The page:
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Jane Eyre, by Charlotte Brontë
Transcript of Jane Eyre, by Charlotte Brontë
- The book was published under the pen name of Currer Bell. It´s original name was 'Jane Eyre: An Autobiography' ‘edited by Currer Bell’
- It was an instant success, receiving good reviews. Speculation about the identity of the author grew and criticisms started to appear
Jane Eyre, by Charlotte Brontë
Charlotte Brontë´s main works
Jane Eyre, by Charlotte Brontë
- Charlotte was born in Yorkshire, England, on April 21, 1816.
- She was the third of the six children of Maria and Patrick Brontë . She suffered the early death of her mother in 1821 and the deaths of her sisters Maria and Elizabeth in 1825 due to the rigid conditions of the school they went to.
- The four siblings ( Charlotte, Emily, Anne and Branwell) created their own literary community in Reverend Brontë´s parsonage.
- In 1831, Charlotte went as a pupil to Miss Wooler´s Roe Head school and returned as a teacher in 1835
- In 1842, she travelled with Emily to Brussels, where they went to a boarding school run by Constantin Heger (1809-96) and his wife, in order to study languages. In her second trip there, she became a teacher and fell in love with Constantin
- In 1846, 'Poems by Currer, Ellis and Acton Bell' (the pseudonyms of the sisters Charlotte, Emily, and Anne) was published (only two copies of the book were sold).The pseudonyms concealed the sisters´s gender and preserved their inicials.
- In October 1947, Jane Eyre: An Autobiography ‘edited by Currer Bell’ was published by Smith, Elder & Co.
- The book, as said before,was an instant success, receiving good reviews. Speculation grew about the author´s real identity and there was a change in the critical reaction to Charlotte´s novel, as accusations now referred to it as ‘coarse’ and 'unchristian', for many conservatives said the book fostered Chartism.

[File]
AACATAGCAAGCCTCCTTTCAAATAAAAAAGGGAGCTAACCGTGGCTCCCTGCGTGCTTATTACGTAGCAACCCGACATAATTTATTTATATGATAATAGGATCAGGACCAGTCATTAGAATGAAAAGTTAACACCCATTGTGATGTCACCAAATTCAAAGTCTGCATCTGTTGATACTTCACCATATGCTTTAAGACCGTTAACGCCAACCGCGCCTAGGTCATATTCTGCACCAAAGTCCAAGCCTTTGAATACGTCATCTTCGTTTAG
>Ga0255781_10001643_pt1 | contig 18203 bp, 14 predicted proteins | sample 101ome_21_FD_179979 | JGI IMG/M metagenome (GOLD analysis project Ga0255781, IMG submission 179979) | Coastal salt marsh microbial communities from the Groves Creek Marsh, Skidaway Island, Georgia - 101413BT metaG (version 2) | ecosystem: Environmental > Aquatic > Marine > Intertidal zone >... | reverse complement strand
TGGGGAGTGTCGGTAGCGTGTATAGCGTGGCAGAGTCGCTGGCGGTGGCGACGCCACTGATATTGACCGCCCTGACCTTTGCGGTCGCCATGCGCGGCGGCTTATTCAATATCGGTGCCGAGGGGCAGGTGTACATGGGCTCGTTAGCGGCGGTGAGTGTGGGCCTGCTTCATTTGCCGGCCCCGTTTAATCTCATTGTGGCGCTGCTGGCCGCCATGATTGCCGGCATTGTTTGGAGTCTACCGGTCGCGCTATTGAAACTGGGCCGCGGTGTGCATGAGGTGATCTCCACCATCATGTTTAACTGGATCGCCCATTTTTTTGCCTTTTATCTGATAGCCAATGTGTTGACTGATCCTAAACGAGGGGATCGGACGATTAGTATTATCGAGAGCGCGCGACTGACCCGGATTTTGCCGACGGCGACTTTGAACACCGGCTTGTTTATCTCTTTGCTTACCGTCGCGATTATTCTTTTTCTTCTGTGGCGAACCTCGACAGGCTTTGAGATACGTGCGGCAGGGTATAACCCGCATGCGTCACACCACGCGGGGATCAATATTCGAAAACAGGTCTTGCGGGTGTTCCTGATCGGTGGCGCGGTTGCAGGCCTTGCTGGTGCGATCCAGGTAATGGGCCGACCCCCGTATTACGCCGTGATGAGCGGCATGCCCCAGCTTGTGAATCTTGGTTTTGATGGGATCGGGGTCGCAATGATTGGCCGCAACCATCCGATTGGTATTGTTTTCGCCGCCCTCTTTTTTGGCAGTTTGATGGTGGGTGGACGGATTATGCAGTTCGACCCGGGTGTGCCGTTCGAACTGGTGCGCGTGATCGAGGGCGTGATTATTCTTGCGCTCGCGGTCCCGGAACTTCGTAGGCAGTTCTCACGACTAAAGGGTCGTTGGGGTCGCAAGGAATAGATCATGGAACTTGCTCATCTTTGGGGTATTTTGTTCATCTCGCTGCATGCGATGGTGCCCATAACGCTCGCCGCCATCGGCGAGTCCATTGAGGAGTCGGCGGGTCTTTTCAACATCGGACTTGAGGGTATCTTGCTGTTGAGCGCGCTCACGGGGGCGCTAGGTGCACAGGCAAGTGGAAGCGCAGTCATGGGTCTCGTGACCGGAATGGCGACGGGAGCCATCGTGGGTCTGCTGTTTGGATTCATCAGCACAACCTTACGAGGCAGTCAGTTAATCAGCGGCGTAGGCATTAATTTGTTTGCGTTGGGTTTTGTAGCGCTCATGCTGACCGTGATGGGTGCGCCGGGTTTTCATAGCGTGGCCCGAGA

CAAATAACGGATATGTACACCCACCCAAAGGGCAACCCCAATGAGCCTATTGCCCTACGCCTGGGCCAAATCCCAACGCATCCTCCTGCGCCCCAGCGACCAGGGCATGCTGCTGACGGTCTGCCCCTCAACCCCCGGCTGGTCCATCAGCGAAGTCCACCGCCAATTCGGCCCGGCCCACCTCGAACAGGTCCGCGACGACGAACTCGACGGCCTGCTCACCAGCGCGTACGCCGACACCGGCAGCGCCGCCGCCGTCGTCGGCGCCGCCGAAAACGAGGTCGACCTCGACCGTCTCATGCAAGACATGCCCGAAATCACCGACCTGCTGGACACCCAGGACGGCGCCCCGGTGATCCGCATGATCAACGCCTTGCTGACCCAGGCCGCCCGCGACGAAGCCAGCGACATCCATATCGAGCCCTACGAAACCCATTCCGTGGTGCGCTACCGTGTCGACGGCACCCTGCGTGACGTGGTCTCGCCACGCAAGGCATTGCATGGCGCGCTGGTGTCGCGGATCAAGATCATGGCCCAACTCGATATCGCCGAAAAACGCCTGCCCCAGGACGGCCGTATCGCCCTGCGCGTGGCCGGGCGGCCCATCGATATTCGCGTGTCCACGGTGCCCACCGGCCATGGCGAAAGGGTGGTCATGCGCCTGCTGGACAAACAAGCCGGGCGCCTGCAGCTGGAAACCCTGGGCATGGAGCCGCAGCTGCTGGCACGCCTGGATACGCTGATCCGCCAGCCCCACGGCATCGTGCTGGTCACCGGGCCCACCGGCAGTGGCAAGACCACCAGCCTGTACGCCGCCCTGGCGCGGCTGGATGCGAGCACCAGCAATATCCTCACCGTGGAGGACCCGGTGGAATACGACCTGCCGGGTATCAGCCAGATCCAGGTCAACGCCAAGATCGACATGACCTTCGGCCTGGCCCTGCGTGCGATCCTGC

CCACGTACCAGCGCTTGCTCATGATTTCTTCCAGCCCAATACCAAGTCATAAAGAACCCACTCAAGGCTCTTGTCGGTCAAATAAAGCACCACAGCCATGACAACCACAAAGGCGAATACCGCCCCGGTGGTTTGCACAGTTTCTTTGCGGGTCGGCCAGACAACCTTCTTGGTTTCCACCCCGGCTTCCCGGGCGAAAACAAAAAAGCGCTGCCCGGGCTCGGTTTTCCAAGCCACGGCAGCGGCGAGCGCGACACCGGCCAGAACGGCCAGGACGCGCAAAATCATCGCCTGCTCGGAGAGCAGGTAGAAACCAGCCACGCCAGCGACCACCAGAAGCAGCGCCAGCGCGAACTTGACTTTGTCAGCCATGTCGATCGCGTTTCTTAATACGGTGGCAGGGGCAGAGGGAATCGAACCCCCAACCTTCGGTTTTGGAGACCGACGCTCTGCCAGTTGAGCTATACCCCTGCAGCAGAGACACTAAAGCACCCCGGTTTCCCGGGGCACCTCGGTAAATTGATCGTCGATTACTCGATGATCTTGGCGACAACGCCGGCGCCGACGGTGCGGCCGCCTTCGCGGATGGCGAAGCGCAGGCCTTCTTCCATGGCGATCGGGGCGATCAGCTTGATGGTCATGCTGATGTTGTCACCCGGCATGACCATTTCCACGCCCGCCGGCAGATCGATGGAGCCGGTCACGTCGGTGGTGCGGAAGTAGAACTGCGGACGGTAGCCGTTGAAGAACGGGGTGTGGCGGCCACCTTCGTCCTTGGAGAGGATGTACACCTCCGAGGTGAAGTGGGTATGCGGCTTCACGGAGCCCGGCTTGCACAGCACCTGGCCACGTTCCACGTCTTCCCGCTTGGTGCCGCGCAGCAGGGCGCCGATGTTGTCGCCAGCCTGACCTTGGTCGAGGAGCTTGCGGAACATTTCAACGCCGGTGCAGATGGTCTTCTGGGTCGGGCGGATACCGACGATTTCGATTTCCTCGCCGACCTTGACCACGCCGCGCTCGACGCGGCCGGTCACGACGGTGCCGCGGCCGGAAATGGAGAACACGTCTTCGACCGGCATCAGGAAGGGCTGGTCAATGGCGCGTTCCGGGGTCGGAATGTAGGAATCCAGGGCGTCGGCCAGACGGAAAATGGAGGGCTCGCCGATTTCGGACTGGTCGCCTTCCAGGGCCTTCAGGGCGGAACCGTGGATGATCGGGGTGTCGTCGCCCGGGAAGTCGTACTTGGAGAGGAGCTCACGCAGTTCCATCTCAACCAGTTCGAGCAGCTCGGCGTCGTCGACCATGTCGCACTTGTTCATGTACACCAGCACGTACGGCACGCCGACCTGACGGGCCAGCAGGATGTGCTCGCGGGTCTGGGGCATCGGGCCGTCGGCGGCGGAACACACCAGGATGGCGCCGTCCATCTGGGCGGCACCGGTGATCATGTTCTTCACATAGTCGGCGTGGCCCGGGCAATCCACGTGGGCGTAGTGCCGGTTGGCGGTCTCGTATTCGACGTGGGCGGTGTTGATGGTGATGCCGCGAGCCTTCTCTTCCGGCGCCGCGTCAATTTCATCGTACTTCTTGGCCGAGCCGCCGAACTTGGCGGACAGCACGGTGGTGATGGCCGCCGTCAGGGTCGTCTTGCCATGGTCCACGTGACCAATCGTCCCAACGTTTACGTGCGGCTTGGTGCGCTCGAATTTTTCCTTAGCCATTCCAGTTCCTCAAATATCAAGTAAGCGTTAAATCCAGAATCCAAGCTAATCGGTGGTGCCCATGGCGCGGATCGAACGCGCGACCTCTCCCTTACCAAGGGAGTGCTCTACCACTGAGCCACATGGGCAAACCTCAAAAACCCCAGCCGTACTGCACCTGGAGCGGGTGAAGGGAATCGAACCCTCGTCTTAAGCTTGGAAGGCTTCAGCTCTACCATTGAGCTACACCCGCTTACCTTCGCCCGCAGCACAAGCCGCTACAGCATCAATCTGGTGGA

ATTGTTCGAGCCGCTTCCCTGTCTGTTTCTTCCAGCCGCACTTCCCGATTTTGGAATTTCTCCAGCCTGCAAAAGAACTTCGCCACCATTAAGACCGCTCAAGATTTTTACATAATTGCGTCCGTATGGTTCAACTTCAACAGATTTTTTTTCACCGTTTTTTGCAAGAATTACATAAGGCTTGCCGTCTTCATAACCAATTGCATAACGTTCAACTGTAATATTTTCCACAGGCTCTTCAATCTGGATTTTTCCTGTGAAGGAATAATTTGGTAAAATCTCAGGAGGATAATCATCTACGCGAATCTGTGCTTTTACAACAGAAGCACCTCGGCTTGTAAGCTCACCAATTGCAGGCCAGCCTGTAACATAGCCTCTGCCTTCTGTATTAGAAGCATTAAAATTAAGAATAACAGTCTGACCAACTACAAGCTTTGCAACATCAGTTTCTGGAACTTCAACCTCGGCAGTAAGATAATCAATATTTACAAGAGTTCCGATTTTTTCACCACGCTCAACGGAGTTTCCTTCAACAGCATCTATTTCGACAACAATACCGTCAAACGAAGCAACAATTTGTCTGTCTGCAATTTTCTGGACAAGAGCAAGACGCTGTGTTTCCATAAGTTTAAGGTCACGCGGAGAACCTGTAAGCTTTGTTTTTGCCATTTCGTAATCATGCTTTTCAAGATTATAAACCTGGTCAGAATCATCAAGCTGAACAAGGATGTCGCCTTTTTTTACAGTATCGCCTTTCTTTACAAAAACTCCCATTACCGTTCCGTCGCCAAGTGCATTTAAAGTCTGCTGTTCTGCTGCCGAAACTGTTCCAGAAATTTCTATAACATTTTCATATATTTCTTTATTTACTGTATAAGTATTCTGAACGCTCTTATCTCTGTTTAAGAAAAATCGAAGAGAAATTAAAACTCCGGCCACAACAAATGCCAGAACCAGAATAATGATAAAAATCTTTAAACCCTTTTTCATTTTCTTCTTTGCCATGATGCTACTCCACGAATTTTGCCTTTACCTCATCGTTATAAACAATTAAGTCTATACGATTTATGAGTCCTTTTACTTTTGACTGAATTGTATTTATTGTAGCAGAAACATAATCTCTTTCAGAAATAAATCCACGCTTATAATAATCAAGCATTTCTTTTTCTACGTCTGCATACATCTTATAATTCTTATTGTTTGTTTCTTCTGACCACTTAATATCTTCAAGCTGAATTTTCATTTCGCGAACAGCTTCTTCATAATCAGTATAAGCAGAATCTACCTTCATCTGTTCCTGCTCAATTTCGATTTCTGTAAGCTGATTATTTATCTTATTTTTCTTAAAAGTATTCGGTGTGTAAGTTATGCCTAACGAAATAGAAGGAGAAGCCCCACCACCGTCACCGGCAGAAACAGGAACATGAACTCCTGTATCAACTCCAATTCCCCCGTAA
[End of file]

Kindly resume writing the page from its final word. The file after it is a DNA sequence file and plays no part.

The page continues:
- 'Shirley', Charlotte´s second novel, was published in October 1849 after the deaths of her brother and her two sisters, and her third novel 'Villette' came out in January 1853, both under the pen name of Currer Bell.
- Charlotte got married to Arthur Bell Nichols in 1855 and died the following year at the age of 39.
Contextual Information - Historical and Literary Background
1.The Historical Background - The Victorian Period (1837-1901)
In 1837, there were many social problems:
-members of the working class were badly punished if they wished to join together in trade unions,
- the the price of bread was kept very high,
- the Chartist movement wanted votes for all and social reforms. In other words,
was published during a period of political and social turbulance.
- Britain´s significant progress in the manufacture,trade and financial sectors;